'What happens now? Call the cops?'

'And we will all be done for murder, Zadig. I have a police record for domestic violence, remember? And you, my friends will be convicted of conspiring to pervert the course of justice by providing me with an alibi.'

'We have the video.'

'Inadmissible evidence — she was being spied on without her consent. And videos can be doctored. A good lawyer would sow enough doubt about that to have us incarcerated. Do you really want to go through all that shit? Do you honestly think justice is served in any court in this country when a woman accuses a man?'

Zadig was looking down at the body. 'That means we have a disposal problem.'

'And a clean-up problem. Who'd have thought so much blood could come out of such a small hole.'

'Let's clean up, store the body somewhere and nut this thing out.'

'That huge deep freeze,' Hale suggested. 'If it works. What have you got it for, Arch?'

'When Hercules and I first lived here, before all the construction, there were sheep grazing so we slaughtered them and bought the deep freeze. Then when Calumnia decided to become a vegetarian we had no use for it and it just sits there. I can't see why it wouldn't work.'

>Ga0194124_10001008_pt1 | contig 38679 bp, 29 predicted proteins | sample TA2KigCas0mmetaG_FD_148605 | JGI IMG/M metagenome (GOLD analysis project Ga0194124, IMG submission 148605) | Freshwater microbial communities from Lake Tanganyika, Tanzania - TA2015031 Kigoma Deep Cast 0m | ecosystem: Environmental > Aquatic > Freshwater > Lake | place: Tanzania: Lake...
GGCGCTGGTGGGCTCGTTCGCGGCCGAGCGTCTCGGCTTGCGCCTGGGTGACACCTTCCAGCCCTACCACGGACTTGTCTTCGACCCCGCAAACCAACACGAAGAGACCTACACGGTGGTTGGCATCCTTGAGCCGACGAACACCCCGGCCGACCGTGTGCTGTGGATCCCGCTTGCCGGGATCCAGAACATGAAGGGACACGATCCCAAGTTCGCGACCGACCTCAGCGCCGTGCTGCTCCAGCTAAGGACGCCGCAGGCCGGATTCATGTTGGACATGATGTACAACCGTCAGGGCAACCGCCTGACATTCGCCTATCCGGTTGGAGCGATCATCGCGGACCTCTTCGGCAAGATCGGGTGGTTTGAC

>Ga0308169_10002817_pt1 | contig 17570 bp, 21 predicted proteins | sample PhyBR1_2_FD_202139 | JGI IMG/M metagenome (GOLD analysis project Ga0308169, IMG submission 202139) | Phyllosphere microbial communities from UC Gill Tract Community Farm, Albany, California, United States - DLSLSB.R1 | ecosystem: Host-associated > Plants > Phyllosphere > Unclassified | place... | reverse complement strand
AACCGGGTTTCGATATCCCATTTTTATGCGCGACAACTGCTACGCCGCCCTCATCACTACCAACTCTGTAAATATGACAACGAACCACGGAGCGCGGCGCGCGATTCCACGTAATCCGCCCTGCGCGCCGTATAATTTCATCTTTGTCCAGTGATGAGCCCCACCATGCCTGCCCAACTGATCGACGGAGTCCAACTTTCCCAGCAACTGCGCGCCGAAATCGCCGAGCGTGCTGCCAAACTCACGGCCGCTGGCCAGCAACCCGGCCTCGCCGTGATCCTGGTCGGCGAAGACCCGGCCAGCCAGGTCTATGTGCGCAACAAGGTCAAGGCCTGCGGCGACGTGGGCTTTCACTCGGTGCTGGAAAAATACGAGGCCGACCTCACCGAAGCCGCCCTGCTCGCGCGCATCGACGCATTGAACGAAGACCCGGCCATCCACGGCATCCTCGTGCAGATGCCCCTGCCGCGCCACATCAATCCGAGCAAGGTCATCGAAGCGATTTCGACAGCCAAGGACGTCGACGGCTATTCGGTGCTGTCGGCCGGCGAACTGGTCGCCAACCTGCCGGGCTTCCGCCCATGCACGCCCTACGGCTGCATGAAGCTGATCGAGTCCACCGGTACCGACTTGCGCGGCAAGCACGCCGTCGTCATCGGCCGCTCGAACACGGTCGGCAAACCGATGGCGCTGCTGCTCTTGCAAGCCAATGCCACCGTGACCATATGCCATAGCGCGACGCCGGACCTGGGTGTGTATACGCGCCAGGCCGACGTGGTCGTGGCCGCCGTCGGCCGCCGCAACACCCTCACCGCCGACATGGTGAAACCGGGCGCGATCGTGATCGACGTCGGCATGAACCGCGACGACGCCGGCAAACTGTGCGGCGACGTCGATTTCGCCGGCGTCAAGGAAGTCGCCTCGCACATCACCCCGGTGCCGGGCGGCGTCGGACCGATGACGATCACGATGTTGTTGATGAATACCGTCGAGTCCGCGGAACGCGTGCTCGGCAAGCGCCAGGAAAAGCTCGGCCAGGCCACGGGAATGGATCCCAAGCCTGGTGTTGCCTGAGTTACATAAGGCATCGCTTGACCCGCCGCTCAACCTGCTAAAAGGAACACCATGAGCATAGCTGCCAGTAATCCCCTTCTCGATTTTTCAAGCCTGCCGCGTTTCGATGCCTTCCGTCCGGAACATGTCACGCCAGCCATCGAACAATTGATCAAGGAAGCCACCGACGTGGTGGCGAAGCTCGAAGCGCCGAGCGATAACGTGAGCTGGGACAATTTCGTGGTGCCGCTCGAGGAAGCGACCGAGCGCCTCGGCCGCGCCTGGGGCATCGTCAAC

They turned it on and it purred away merrily, getting cold within minutes.

'Wrap her in something that'll soak up blood.'

'I've a roll of corrugated cardboard I use for protecting maquettes when visiting building sites.'


An hour later Calumnia was rolled tightly in several layers of cardboard and beginning to feel cool. The table and floor had been made as clean and devoid of evidence as possible. The bent candelabra disc was cleaned and reformed, and five men were seated thoughtfully around the table.

'Who will miss her?'

'Her mother and the friends she tells everything to.'

'Do they know you were going away tomorrow?'


'Then you have to go, and on the way you must lose her and…'

'And what about the body? Forensics can tell the time of death, where it occurred and how. We can't just dump her in the pool and say she drowned because there's no water in her lungs and she's already partially frozen. Not a good look if want the cops to believe we're innocent.'